Julianne notes that black women in pop had a productive year: Yup, sistas continued to lead the way by holding forth the optimistic promise of redemption from the trauma of things falling apart. As Carl and Chris note, Beyoncé won the day in Lemonade, especially in the way she offered up therapeutic forgiveness and sorority as solutions after domestic trauma/drama caused by a cheating partner. Jamila Woods’ Heavn and Solange’s A Seat at the Table both illuminated the need for self-care in an exhausting culture of racial microaggressions. Laura Mvula worked through the calamity of a recent divorce in the astounding The Dreaming Room, and Algerian-born Aziza Brahim, raised in refugee camps, soothed with spiritual renewal for the exiled on her gorgeous, pastel Abbar el Hamada. Julianne, thank you for giving props to Dawn Richard: It’s no surprise that her startling 2016 album is called Redemption, given that one of its key songs, “Lazarus,” shares its title with Bowie’s dirge. Both tunes are differing meditations on themes of reincarnation and the afterlife.


Identity politics themselves—wildly uncool in pop not all that long ago—continued their own Lazarus rise from the ashes in 2016. Intersectionality was the year’s overused buzzword—it’s little more than a 21st-century reboot of DuBois’ concept of double consciousness and multiple embodied identities. No surprise that Barry Jenkins’ tender if somewhat problematic film Moonlight, with its focus on the vicissitudes of black gay existence, is the critically praised movie of the year.

Pop music in 2016 showed us that intersectionality, at its progressive best, helps us transcend nihilist-conservative threats that aim to rip the social fabric to shreds. Tattooed ex–boy bander Zayn Malik delivered a brash solo debut that includes “Intermission: Flower,” an R&B prayer sung in mellifluous Urdu (and Zayn is also the title subject of a song on Swet Shop Boys’ Cashmere): We’ve never heard anything exactly like it on a pop album. Full-length projects by Mykki Blanco, Cakes da Killa, and Kaytranada continue to clear space for queer people of color in the pop universe. Intersectionality emerges as a potent political project in Mexican Camilo Lara’s incisive Morrissey/The Smiths tribute band Mexrissey, in the deconstructionist dancehall of Equiknoxx’s Bird Sound Power, and in Saul Williams’ slept-on and rage-filled MartyrLoserKing, which orbits around a fictional story of a Burundi hacker. Intersectionality also powers the softer, politically infused electronics of Chilean American DJ Nicolas Jaar and Senegalese Kuwaiti musician Fatima Al Qadiri, and you hear it in the danceable cosmo-rhythms of Lisbon’s DJ Marfox and Berlin’s Africaine 808. In 2016, musicians claiming intersectional identities no longer have to leave parts of themselves on the editing room floor in an effort to achieve crossover success—as they often had to in the prestreaming age when physical record sales mattered much more than they do now.


The reactionary pushback in 2016 against undocumented immigrants and refugees of various stripes is part of an ongoing movement to consolidate white supremacy in a moment where demographics are shifting as never before. I’d also like to consider this year’s ratcheted-up anti-woman and anti-trans hostility as an attempt to reconsolidate cis-male supremacy as it too dwindles in power and relevance. The global right turn to reclaiming of power for the already privileged is in some ways a populist rejection of the social and economic changes that globalization, over the past several decades, has wrought: It’s a bristling rejection of the loss and blurring of identity boundaries and borders and a repudiation of the ideal of racial, ethnic, and gender pluralism. The U.S. election, as savvy critics have wisely noted, was in large part about white voters asserting their whiteness, above and beyond other aspects of their identity: One way to sum it up is to consider it a rejection of intersectionality itself. In a year dominated by reactionary white dudes from Trump to Vladimir Putin to Nigel Farage to Steve Bannon to Peter Thiel, now-convicted mass murder Dylann Roof closes out 2016 as the worst of the lot: His is the face of a unrepentant, gun-toting genocidal racist desperately hoping to roll back the social progress of the 20th and 21st centuries.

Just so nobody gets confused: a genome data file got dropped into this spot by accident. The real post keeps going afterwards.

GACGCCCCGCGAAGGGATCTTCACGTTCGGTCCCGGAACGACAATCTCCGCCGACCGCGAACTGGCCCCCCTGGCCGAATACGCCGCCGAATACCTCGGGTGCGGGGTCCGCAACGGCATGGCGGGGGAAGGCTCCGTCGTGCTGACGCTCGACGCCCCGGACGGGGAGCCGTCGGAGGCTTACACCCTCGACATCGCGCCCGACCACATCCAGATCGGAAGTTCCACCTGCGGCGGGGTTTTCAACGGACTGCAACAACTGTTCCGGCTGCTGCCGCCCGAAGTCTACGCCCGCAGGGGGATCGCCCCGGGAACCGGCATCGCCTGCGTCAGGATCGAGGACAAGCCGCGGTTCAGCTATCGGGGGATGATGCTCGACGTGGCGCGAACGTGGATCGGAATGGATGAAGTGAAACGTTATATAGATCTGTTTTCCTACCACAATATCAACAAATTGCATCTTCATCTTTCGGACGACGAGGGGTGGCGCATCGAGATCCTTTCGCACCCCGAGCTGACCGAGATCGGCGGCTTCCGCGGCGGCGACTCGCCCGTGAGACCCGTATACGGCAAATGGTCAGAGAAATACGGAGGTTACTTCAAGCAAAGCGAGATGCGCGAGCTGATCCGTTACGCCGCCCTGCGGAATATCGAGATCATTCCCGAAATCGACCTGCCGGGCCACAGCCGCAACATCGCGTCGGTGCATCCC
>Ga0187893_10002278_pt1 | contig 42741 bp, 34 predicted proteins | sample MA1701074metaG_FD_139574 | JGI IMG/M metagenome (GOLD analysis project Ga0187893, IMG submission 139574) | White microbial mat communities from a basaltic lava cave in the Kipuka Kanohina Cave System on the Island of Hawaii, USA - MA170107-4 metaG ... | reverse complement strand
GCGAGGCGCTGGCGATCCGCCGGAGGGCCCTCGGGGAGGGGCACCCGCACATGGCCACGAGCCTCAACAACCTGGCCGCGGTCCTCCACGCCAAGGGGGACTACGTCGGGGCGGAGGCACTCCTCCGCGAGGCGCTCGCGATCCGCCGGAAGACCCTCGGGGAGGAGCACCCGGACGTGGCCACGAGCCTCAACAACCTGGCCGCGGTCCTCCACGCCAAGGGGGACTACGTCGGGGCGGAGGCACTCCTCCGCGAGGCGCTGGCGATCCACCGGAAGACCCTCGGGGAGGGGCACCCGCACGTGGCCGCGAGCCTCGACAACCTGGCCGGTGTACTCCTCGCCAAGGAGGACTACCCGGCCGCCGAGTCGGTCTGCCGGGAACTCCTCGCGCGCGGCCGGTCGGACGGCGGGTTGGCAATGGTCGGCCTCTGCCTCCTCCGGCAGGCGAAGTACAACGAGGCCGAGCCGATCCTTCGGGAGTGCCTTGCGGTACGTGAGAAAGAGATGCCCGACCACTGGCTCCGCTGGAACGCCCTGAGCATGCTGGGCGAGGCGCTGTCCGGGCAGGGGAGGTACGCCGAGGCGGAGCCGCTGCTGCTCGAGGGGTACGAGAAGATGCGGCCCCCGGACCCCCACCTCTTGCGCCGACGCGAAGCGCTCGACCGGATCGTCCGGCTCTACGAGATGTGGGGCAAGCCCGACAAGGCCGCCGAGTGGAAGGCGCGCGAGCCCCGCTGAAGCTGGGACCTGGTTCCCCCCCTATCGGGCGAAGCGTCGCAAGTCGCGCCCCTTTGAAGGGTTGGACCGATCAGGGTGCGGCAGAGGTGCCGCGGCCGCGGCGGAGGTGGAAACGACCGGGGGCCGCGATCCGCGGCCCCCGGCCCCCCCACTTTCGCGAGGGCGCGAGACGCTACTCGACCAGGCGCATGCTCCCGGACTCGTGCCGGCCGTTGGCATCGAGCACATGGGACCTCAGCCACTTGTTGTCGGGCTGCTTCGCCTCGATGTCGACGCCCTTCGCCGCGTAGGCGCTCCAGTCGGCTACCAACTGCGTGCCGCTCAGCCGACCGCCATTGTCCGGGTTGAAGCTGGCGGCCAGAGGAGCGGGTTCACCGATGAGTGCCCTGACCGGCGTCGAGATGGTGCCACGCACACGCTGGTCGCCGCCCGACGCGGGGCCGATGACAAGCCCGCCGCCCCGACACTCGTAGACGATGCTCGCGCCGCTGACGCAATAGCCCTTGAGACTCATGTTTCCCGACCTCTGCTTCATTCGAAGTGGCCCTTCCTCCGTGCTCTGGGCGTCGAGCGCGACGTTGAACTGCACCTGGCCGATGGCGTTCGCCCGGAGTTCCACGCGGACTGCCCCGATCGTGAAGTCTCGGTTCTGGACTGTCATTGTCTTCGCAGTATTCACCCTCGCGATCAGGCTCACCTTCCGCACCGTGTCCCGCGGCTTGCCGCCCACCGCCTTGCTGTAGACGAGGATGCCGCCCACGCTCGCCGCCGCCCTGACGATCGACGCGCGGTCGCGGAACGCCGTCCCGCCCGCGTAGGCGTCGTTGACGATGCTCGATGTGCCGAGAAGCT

I hope Roof and his ilk do not win the war we’re currently fighting. I love that in a year defined by looming cataclysm, the song of the summer was Drake’s “One Dance.” Besides being sung by biracial Canadian Drizzy and U.K. pop singer Kyla, the track was concocted by Nigerian Afrobeat rapper WizKid and South African afro-house producer DJ Maphorisa alongside Jamaican Canadian producer Nineteen85 of Dvsn and Lebanese Irish Canadian producer Noah “40” Shebib. In some ways, “One Dance” unassumingly flies directly in the face of Roof’s refusal of pluralism and intersectional identity as the future of planetary humanity.

Pop music by itself will never displace the essential work white people need to do to dismantle global white supremacy. It’s never going to displace the work that men like me need to do to dismantle toxic masculinity. It’s no substitute for the work that all of us in developed nations need to do to roll back the toxic effects of hundreds of years of violent, destructive settler colonialism. But what pop music can do is to provide a blueprint for inclusivity and wholeness that can in turn disable the inward-facing retreat to xenophobia and nationalism that imperils us all. Pop, at its best, can represent a building up of possibility to come together rather than a catastrophic demolition and tearing down. That’s why we need it more than ever.


We shall overcome.

“When your heart is broken down, down, down, and your head don’t reach the sky/ Take your broken wings and fly,”


My Favorite Albums of 2016

1. A Tribe Called Quest, We Got it From Here… Thank You 4 Your Service
2. Africaine 808, Basar
3. Against Me!, Shape Shift with Me
4. Amos Lee, Spirit
5. Aziza Brahim, Abbar el Hamada
6. Baaba Maal, The Traveller
7. Beyoncé, Lemonade
8. Bon Iver, 22, A Million
9. Chance the Rapper, Coloring Book
10. Corinne Bailey Rae, The Heart Speaks in Whispers
11. David Bowie, Blackstar
12. Dawn Richard, Redemption
13. Debo Band, Ere Gobez
14. DJ Marfox, Chapa Quente
15. Dvsn, Sept. 5th
16. Equiknoxx, Bird Sound Power
17. Flume, Skin
18. Frank Ocean, Endless
19. Jacob Collier, In My Room
20. James Blake, The Colour in Anything
21. Jay Daniel, Broken Knowz
22. Joan as Police Woman and Benjamin Lazar Davis, Let It Be You
23. John Legend, Darkness and Light
24. Kanye West, The Life of Pablo
25. Kaytranada, 99.9%
26. Lady Gaga, Joanne
27. Laura Mvula, The Dreaming Room
28. Machinedrum, Human Energy
29. Mexrrissey, No Manchester
30. Motion Graphics, Motion Graphics
31. Nicolas Jaar, Sirens
32. Paul Simon, Stranger to Stranger     
33. Radiohead, A Moon Shaped Pool
34. Saul Williams, MartyrLoserKing
35. Swet Shop Boys, Cashmere
36. The Avalanches, Wildflower
37. Tiger & Woods, On the Green Again
38. Tweet, Charlene
39. Yussef Kamaal, Black Focus
40. Zayn, Mind of Mine